something like indifference. How many Pastas, how many Grisis,
how many Jenny Linds ("nightingales/' of course) have suddenly
come forth and as suddenly vanished, or at best remained content to
occupy a second-, third-, or fourth-rate position? The musical pub-
lic has sunk into a sort of lethargic and cynical incredulity, the
result of many sanguine hopes raised, and just as many woefully

At present — we may venture to suggest — the most prudent way
to obtain an impartial and indulgent hearing for a new aspirant to
lyric honours is to say nothing in advance. Mr. Gye has adopted this
course of action, or inaction, with regard to a very young lady who
made her first appearance last night as the heroine of "La Sonnam-
bula," and who, we may add at once, created such a sensation as
has not been parallelled for years. It was simply advertised, last
week, that Tuesday, May 14, Mile. Adelina Patti would assume the
part of Amina in Bellini's well known opera. Apart from those
who had visited the United States of America, or those in the habit
of perusing the musical notices of American journals, no one had
ever heard of Mile. Adelina Patti ; and thus, although the house was
brilliantly attended (it being a "subscription night")j there were
no symptoms whatever of a more than ordinary degree of expecta-
tion. As that diverting necromancer, Gospadin Friskell, used to



declare, there was "no preparation" ; certainly there was no '-'claque"
— no disposition to anticipate favour or extort applause. The de-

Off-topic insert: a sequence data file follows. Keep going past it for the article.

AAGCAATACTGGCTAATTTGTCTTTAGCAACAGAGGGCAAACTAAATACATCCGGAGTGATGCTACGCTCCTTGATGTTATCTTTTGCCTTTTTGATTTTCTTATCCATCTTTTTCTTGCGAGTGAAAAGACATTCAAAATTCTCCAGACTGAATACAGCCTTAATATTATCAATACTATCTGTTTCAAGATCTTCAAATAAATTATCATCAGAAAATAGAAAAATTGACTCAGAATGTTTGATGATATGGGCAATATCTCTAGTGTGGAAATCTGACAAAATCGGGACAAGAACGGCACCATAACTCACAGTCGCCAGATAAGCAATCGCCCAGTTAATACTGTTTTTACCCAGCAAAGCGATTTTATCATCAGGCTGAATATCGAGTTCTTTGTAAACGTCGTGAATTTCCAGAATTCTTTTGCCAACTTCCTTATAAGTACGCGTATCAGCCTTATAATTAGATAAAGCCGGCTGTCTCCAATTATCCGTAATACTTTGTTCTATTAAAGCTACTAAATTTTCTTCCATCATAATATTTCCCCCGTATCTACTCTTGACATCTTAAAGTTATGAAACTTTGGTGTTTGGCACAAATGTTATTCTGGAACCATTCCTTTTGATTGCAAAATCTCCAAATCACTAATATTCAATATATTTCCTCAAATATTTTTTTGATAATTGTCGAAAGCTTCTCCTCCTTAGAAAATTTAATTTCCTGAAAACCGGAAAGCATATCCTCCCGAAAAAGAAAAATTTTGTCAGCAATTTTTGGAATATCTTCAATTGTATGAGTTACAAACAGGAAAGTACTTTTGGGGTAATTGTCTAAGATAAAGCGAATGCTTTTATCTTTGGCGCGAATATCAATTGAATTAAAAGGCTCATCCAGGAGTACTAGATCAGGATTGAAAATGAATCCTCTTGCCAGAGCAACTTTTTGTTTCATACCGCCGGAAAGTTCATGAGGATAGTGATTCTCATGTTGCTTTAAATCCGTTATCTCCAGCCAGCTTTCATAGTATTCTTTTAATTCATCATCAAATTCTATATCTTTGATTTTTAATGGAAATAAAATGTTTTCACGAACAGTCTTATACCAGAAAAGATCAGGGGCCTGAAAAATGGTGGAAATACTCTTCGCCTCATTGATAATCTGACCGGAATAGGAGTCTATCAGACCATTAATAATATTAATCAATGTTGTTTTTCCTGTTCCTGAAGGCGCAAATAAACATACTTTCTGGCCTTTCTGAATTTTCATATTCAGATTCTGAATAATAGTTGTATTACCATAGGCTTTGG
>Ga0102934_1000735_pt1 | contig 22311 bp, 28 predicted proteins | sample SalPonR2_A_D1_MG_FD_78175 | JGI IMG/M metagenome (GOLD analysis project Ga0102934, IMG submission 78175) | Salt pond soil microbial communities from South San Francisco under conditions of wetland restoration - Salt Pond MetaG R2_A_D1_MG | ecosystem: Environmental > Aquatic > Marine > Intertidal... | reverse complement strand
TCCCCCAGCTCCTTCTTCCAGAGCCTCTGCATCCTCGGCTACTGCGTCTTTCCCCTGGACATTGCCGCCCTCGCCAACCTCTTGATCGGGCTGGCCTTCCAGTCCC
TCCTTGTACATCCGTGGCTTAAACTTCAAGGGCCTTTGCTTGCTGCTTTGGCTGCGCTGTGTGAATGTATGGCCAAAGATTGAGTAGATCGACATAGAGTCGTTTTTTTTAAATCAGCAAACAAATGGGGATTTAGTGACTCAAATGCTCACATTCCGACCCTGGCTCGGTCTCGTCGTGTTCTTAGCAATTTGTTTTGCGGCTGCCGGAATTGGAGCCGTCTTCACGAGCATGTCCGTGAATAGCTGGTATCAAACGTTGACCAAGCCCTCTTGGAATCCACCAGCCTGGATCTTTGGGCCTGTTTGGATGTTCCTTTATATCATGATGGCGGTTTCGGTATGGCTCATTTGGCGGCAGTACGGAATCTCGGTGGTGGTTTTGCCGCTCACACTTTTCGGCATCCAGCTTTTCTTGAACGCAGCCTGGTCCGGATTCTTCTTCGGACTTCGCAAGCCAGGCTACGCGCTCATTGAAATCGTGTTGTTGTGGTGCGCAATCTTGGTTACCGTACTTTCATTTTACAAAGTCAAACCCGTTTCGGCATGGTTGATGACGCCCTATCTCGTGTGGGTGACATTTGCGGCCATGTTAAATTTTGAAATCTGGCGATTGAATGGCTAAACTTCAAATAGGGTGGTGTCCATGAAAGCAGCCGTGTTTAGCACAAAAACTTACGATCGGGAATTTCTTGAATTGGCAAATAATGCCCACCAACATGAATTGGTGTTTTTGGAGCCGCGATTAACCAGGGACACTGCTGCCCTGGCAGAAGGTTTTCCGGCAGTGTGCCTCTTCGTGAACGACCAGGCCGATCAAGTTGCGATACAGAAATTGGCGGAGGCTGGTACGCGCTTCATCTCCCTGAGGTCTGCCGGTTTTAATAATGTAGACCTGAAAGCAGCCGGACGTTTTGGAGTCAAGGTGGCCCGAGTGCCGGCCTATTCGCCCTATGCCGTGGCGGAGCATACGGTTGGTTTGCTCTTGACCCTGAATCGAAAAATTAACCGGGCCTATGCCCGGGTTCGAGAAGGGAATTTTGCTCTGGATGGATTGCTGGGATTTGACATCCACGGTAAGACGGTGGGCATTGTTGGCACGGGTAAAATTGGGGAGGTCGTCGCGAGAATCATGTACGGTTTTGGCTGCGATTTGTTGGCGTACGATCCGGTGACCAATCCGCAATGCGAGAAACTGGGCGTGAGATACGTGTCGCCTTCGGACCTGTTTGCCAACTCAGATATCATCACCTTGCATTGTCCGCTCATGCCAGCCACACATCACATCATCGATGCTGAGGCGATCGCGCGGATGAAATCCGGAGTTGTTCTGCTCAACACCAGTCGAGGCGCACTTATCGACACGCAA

butante was at first calmly, then more warmly, then enthusiastically
— but always fairly and dispassionately — judged; and she who, to
Europe at any rate, was yesterday without a name, before to-morrow
will be a "town talk."

And now comes the difficult part of our task. Is Mile. Adeline
Patti — it would naturally be asked — a phenomenon? Decidedly
yes. Is she a perfect artist? Decidedly no. How can a
girl of scarcely eighteen summers have reached perfection in an
art so difficult 1 ? It is simply impossible. We are almost inclined
to say she is something better than perfect; for perfection at her
age could be little else than mechanical, and might probably settle
down at last into a cold abstraction or mere commonplace technical
correctness. No; Mile. Patti has the faults incidental to youth and
experience; but these in no single instance wear the semblance of
being ineradicable; on the contrary, they are in a great measure
the consequence of an ardent ambition to attain at a jump what can
only be attained with years of laborious application.

The management of the voice, the gradation of tone, the balance
of cadence, the rounding off of phrase, are all occasionally more
or less defective; but to compensate for these inevitable drawbacks
there is an abiding charm in every vocal accent, an earnestness in
every look, and an intelligence in every movement and gesture that
undeniably proclaim an artist "native and to the manner born."
And let it be understood that these qualities of charm, of earnest-
ness, and of intelligence are not merely the prepossessing attributes
of extreme youth, allied to personal comeliness, but the evident
offspring of thought, of talent — we may almost add of genius, but
assuredly of natural endowments, both mental and physical, far
beyond the average.

Mile. Patti's first appearance on the stage seemed to take the au-
dience by surprise. So young an Amino — young enough in appear-